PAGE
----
Rob G Interview
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Determined to show a different side of Houston, Texas, Latino rapper Rob G is on a mission. The Chicago-born, Houston bred MC knows that the lyrical content of down south hip-hop has a tendency to be labeled as “heard that already.” Telling a story in a way that only he could explain, Rob G’s first chance to do away with the candy painted cars and sippin’ of purple drank will come this summer; his Latium Entertainment/Universal Republic debut album “Inauguration” hits stores in August. During an interview with DJBooth.net’s DJ “Z,” Rob G talks about his decision to sell drugs to help support a wife and child when he was only nineteen years-old, and the ramifications of his decisions. Rob also discusses his thoughts on the current “state of the streets,” who will accompany him as the next generation of hip-hop talent and what needs to take place for artists’ albums sales to once again become profitable.
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Rob G Interview Transcription
DJ Booth: What’s goin’ on ya’ll? It’s your boy “Z,” doing it real big and joining me inside the DJ Booth is an upstart Latin rapper from Houston, Texas, who looks to be inaugurated by the end of this summer. Rob G., What’s good?
Rob G: Hey, what’s good “Z”? I’m glad to be here. It’s your boy Rob G, the next Latin Legend. Voice to the people—voice to the street—what’s goin’ down man?
DJ Booth: Born in my hometown of Chicago, you moved to Houston when you were three years old. What do you think would be different had you stayed in the Midwest and never moved down South?
Rob G: Honestly, I don’t think anything would have been too different. I’m a pretty independent minded guy. A lot of the struggles that I went through in life could have happened anywhere. A lot of the things that I went through happened in the streets, and I went there. That’s what I gravitated to. I feel I would have found that environment anywhere. You know what I mean? I might have dressed a little different. I might have talked a little different, but that’s about it.
DJ Booth: You mentioned the street life. Do you regret having to hustle and sell drugs in order to eventually make moves in the music scene? Could you have worked harder at your craft to expedite the process and get your money from a legal source?
Rob G: I don’t regret it; because that was something I did before the rap thing. It was something I never would have done, if it wasn’t an opportunity to provide for my family, being a young father, with a lot of responsibility on my back. I was only 19, holdin’ down a crib, my wife, my son, and my family.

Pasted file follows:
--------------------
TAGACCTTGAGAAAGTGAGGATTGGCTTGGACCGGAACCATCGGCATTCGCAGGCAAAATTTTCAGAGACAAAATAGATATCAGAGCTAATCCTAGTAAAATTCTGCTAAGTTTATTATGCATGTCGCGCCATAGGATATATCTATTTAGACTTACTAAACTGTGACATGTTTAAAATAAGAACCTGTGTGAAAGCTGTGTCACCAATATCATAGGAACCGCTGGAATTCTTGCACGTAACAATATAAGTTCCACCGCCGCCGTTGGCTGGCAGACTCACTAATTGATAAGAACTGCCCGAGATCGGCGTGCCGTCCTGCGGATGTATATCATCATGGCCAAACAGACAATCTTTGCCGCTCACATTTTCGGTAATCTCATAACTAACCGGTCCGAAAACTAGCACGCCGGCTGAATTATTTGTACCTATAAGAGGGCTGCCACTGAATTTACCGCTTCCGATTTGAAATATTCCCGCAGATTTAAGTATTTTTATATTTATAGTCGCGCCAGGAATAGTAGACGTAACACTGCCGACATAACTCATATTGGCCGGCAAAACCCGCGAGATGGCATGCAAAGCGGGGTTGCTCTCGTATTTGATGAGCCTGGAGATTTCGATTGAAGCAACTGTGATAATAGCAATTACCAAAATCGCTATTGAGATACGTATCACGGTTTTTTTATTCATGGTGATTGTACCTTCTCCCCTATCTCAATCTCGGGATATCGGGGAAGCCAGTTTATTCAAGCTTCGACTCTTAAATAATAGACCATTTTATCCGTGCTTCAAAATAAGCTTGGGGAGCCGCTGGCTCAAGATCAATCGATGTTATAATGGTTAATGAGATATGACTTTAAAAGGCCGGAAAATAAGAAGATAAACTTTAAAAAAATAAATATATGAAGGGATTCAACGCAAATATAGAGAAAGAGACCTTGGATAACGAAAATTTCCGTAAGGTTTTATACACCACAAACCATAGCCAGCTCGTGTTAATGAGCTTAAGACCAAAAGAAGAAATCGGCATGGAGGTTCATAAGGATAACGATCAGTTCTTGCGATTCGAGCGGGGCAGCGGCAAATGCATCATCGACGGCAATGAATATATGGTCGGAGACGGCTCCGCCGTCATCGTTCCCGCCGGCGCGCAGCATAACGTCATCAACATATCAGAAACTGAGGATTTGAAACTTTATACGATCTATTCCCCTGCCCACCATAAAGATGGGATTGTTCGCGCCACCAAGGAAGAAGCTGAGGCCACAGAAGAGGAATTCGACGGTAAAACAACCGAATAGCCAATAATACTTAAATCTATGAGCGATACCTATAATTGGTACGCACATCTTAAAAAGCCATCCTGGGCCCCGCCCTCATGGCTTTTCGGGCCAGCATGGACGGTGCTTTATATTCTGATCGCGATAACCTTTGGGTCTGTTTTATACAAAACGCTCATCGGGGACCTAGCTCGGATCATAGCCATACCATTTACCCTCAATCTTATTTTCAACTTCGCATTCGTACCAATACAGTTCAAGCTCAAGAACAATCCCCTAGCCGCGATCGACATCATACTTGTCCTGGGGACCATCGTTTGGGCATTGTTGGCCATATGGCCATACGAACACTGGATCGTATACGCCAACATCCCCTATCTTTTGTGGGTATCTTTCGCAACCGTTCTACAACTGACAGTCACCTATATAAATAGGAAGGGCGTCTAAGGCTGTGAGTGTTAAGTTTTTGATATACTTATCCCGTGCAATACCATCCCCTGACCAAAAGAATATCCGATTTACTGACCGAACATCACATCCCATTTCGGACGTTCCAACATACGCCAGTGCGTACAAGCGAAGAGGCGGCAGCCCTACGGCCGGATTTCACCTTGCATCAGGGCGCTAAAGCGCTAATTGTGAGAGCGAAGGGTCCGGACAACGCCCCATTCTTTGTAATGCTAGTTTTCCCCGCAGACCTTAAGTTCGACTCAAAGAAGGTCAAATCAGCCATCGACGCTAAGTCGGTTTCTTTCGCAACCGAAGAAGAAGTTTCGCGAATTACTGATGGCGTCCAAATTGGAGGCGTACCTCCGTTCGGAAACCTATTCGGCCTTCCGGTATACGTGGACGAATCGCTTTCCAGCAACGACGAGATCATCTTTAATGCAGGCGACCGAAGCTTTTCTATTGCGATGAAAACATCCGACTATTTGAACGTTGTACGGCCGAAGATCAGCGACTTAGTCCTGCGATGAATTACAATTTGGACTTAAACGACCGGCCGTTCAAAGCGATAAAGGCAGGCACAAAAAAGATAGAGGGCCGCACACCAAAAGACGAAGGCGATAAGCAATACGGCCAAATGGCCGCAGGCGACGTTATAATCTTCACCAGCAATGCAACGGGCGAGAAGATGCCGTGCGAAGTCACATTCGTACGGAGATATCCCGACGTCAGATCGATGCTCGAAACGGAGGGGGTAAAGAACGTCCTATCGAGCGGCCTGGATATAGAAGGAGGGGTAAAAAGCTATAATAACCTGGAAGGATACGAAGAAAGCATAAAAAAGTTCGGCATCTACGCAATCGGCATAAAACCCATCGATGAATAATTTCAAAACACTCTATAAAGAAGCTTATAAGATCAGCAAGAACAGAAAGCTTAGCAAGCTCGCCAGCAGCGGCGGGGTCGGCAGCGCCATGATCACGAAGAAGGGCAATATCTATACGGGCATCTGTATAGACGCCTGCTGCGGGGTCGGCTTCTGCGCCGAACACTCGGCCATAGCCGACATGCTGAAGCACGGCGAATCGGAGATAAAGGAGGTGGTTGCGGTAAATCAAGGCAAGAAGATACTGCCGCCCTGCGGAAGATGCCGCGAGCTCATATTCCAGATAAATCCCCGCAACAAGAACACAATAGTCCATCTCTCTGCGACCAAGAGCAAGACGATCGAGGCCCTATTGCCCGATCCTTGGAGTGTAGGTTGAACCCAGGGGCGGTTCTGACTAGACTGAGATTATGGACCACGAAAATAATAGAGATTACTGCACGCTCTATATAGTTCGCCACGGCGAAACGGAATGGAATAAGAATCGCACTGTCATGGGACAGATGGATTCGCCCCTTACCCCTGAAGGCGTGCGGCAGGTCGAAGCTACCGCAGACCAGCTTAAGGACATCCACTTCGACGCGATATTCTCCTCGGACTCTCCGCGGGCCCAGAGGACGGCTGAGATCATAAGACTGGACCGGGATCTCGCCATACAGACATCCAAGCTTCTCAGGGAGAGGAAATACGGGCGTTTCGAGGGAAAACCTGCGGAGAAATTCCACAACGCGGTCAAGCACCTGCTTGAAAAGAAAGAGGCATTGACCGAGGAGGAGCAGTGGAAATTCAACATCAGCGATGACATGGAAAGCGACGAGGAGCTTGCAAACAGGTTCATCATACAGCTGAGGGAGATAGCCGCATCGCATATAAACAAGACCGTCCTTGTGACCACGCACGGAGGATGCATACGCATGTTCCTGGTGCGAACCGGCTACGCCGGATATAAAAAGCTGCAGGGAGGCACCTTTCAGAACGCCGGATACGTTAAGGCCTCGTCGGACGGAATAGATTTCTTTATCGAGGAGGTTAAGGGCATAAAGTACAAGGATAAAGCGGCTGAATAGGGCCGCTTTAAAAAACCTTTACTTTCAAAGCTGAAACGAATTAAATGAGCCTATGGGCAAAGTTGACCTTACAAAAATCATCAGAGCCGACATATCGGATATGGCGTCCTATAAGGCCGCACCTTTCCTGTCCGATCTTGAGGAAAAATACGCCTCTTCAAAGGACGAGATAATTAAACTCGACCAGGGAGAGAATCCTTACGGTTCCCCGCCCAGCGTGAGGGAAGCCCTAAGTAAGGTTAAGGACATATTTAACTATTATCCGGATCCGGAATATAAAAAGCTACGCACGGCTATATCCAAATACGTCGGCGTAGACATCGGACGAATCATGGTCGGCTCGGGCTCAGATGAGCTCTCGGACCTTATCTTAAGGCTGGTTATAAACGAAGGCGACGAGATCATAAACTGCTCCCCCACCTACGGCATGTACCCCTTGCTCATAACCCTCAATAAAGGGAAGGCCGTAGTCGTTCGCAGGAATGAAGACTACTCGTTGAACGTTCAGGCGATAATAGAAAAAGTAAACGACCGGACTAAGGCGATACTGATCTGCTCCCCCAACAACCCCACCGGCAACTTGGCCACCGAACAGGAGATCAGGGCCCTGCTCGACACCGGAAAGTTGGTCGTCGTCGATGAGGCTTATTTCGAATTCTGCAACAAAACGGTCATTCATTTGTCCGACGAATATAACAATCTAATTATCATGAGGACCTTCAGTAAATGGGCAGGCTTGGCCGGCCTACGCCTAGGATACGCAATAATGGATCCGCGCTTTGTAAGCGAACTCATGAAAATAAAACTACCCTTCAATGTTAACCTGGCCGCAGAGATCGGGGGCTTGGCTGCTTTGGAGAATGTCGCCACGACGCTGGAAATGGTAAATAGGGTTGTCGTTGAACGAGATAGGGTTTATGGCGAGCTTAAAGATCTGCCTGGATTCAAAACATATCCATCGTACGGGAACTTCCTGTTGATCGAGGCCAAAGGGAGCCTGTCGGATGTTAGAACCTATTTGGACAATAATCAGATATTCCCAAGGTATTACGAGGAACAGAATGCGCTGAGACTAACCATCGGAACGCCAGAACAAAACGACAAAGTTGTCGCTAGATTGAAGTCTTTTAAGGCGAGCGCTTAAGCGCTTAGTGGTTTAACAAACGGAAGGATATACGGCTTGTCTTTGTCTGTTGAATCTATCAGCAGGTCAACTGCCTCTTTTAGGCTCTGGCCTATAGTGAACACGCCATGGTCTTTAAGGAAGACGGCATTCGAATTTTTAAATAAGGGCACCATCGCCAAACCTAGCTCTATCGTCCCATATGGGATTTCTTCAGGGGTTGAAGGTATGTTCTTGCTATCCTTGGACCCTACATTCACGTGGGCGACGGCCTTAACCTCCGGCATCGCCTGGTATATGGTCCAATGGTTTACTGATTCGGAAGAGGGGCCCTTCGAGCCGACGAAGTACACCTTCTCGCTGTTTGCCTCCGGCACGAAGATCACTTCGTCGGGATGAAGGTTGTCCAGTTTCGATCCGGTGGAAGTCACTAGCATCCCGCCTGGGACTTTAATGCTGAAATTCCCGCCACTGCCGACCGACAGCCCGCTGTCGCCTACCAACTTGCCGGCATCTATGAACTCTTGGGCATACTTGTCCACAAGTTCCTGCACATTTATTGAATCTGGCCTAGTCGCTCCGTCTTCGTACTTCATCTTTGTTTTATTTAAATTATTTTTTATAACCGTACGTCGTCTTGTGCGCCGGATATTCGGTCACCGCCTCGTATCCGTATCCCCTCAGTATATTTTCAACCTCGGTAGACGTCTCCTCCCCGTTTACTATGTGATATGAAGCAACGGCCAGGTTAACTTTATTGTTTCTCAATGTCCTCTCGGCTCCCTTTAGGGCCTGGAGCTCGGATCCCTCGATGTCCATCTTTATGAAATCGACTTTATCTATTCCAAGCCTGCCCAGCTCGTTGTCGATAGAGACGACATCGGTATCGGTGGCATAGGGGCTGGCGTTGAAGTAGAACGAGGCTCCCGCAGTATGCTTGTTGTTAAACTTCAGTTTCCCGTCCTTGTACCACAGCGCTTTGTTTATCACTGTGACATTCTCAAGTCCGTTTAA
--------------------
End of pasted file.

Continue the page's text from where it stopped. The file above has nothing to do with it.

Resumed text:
DJ Booth: That’s a lot.
Rob G: I mean that was something that I did to get by. It was there. It was available. I ended up getting into it a little bit deeper that I wanted to, but I did learn from it. I made a lot of mistakes, but I learned from [them.] It was never somethin’ where I wanted to be a career criminal. I wanted to be a rapper, and at the time, that was the only thing I could to, in order to perfect my craft. Before that I was workin’ 80 plus hours a week, and that didn’t leave me any time to work on my craft. It was just something I did in pursuit of my craft, to live out my dream.
DJ Booth: It made you realize what is more important in life, and that is good. In a drug deal gone wrong you almost lost your life. With all the desensitization that takes place based on violence and gun use being common place on TV and in movies, compare your real life situation to the fictional works of the entertainment world?
Rob G: That’s somethin’ I really disagree with in the entertainment business; artists to a certain extent glorify that lifestyle. You know we talk about the fast money, the women, the ease of doin’ what you’re doin’, the credibility in the streets, but in all due reality, that’s not what’s up. I couldn’t look no kid in the face and tell them, if you sell drugs, you’ll be okay. I would be lying to them. I was blessed to meet the old school cats, and they would tell me, this is NOT the kind of life you want to live. “You do end up in jail, dead, or in some serious trouble.” And that’s one thing as well; people look in America, and across the world as a person that sells drugs, as being a horrible-horrible person. That’s somethin’ I also disagree with, because I know guys that have done it; seriously, they did it to provide for their families. You know its different paths of life for different situations. I’ve met those same people tellin’ me if they could do it over in life—tellin’ me that’s not what’s up. I am an advocate though of doing what needs to be done so that my family doesn’t starve. A lot of those guys that schooled me didn’t have dreams, a gift, or a career that they could go by— that’s why they always tried to push me away.